Frank O’Brien explains an outstanding piece of engineering: The Apollo Guidance Computer (AGC) was the computer that controlled the thrusters and navigation on the Apollo Command Module, and a second instance, on the Lunar Module. It’s a 32kg box with core memory and core rope ROM, a 16 bit discrete CPU (15 data bits and parity) running at 1 MHz effective, and some very special hardware behind its I/O ports.
Memory was 2k words of writeable core memory, and some 36k of ROM. The processor architecture is stackless, which complicates many things, and despite being designed in 1966, already has multiplication and division machine instructions. Addresses are effectively 12 bit, so sophisticated bank switching to extend the address space is needed, writeable and read-only memory are banked separately. Some interesting interaction with interrupt processing and bank switching exists.
There exists a very basic multitasking system, which at the same time is made simpler and more complicated by the stackless architecture. On top of the multitasking executive sits the interpreter, a virtual machine that was much more comfortable than the actual hardware and had a stack and index-registers, as well as trigonometric math functions. Navigational code ran on the interpreter, basic hardware control (thrusters, sextant, inertial control system and anything timer related) ran on the executive.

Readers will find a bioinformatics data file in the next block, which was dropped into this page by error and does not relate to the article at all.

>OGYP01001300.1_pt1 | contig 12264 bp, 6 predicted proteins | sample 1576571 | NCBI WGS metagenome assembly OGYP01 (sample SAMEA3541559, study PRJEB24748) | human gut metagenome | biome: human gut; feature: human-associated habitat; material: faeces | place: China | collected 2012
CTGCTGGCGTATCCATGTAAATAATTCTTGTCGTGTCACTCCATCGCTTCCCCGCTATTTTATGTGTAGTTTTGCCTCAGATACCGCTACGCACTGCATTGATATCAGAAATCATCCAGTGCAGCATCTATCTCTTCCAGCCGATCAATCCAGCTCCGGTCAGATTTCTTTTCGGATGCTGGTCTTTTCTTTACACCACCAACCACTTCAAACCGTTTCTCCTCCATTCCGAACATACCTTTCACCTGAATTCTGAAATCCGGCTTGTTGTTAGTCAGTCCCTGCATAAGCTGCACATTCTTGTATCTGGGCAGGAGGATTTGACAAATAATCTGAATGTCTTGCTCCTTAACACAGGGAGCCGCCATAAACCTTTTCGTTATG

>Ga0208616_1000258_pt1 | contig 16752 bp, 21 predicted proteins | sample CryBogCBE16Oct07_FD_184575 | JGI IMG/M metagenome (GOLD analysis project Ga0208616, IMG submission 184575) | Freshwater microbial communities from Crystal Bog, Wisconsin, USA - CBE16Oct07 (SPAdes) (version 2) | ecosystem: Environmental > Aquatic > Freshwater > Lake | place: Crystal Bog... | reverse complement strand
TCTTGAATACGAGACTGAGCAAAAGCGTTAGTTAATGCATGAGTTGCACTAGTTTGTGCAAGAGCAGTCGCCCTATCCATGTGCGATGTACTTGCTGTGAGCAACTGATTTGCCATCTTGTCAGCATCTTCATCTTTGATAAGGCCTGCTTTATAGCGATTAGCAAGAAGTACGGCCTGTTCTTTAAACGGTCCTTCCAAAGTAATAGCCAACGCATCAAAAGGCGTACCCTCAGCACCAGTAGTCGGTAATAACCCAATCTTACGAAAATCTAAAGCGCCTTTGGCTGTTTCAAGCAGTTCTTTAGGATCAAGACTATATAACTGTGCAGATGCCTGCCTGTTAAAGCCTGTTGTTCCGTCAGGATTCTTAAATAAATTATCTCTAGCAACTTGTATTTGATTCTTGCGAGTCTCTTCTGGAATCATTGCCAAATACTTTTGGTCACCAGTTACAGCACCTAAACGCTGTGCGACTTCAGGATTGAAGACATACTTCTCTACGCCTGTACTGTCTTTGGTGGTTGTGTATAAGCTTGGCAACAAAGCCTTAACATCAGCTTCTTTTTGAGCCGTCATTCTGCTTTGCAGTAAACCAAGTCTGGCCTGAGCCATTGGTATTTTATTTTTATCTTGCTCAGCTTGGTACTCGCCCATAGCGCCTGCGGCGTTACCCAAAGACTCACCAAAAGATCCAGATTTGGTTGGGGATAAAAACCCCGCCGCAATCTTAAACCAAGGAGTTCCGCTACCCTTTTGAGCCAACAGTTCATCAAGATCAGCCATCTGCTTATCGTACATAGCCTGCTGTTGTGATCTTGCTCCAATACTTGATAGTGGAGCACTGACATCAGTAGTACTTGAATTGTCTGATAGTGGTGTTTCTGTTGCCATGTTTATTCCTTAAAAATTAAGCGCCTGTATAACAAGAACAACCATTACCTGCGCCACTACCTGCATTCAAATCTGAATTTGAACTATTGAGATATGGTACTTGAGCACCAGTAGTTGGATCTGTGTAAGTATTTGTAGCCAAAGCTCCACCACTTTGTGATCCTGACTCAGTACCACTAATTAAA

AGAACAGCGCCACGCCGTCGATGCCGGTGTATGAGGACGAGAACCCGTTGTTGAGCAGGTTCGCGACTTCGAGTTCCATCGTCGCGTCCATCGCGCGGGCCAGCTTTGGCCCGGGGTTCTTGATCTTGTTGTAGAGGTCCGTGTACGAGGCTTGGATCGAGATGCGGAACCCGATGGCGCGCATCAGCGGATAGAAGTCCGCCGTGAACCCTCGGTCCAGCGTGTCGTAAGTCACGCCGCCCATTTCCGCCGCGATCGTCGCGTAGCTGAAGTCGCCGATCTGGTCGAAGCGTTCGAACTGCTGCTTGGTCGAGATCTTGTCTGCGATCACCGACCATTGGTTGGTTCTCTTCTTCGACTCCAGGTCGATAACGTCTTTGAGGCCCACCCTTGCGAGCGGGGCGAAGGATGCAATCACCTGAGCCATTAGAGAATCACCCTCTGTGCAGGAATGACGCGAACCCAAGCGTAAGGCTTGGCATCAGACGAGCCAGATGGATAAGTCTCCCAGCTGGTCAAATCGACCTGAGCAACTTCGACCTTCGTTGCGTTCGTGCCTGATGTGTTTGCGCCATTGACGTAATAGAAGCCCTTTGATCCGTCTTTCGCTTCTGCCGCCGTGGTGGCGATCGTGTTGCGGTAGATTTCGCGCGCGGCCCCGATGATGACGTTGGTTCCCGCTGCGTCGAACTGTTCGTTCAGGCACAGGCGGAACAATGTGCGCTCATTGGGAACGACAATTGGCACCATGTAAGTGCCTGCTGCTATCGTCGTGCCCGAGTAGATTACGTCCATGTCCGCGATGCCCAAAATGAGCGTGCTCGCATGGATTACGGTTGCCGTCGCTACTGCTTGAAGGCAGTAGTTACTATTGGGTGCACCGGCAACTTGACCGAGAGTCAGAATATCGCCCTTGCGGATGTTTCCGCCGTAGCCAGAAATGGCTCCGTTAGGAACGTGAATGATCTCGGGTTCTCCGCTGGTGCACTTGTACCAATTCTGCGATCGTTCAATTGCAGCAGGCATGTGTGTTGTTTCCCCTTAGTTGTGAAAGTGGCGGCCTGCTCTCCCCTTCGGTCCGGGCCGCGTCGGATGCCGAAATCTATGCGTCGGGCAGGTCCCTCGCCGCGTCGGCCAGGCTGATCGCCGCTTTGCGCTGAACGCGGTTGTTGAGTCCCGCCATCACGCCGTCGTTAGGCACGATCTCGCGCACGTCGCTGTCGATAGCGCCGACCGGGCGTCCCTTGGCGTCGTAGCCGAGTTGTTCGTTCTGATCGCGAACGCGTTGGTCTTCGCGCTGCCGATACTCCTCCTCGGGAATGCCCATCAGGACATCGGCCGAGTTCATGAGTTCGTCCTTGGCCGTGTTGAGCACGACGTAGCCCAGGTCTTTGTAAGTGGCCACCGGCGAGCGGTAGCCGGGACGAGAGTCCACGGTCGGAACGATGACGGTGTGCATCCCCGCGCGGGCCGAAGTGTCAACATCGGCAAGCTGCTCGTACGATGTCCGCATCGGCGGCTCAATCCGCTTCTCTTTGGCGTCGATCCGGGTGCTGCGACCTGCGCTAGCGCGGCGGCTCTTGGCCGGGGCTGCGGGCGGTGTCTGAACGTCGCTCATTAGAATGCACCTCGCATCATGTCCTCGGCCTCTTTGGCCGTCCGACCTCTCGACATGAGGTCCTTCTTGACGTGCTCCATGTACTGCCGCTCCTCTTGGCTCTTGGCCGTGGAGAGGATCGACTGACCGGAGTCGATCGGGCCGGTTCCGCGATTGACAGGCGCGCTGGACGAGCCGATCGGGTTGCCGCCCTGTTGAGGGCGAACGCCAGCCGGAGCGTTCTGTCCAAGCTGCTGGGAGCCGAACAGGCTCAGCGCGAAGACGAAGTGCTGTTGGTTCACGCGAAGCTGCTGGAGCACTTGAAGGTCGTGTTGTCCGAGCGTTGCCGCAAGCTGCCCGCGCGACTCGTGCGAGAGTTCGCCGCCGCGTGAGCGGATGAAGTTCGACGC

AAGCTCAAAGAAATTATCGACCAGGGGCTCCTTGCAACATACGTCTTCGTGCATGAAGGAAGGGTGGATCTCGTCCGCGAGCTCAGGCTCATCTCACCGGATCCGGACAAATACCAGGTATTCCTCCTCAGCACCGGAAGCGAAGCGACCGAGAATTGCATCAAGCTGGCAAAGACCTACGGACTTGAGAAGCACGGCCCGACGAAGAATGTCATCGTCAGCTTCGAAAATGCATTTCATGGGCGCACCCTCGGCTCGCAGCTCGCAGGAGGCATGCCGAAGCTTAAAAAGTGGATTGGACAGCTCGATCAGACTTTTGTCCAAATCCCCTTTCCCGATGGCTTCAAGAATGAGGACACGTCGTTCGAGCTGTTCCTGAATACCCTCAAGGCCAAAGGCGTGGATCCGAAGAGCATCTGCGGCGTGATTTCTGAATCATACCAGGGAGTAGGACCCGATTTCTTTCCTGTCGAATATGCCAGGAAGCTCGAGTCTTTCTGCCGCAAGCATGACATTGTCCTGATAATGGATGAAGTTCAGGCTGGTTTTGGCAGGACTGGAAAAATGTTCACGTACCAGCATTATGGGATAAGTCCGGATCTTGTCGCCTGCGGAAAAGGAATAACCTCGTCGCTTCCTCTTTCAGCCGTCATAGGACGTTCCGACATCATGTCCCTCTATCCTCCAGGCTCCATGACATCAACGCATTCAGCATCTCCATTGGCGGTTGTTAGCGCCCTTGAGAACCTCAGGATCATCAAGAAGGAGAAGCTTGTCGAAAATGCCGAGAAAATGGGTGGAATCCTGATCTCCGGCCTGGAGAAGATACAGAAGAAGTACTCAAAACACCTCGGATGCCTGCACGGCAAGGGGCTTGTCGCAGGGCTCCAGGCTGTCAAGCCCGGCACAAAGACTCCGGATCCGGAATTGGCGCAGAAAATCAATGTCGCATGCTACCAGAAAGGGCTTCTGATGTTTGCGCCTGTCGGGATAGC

The book gives a guided tour into a hardware design over fifty years old, which itself was already foreshadowing and in some way surpassing the more modern integrated chip CPUs of seventies home computers. It also demonstrates a number of creative and interesting ideas of how to achieve remarkable things with very little hardware.
“The Apollo Guidance Computer: Architecture and Operation”, Frank O’Brien, EUR 30.71, (purchased as Kindle edition, no longer available as eBook)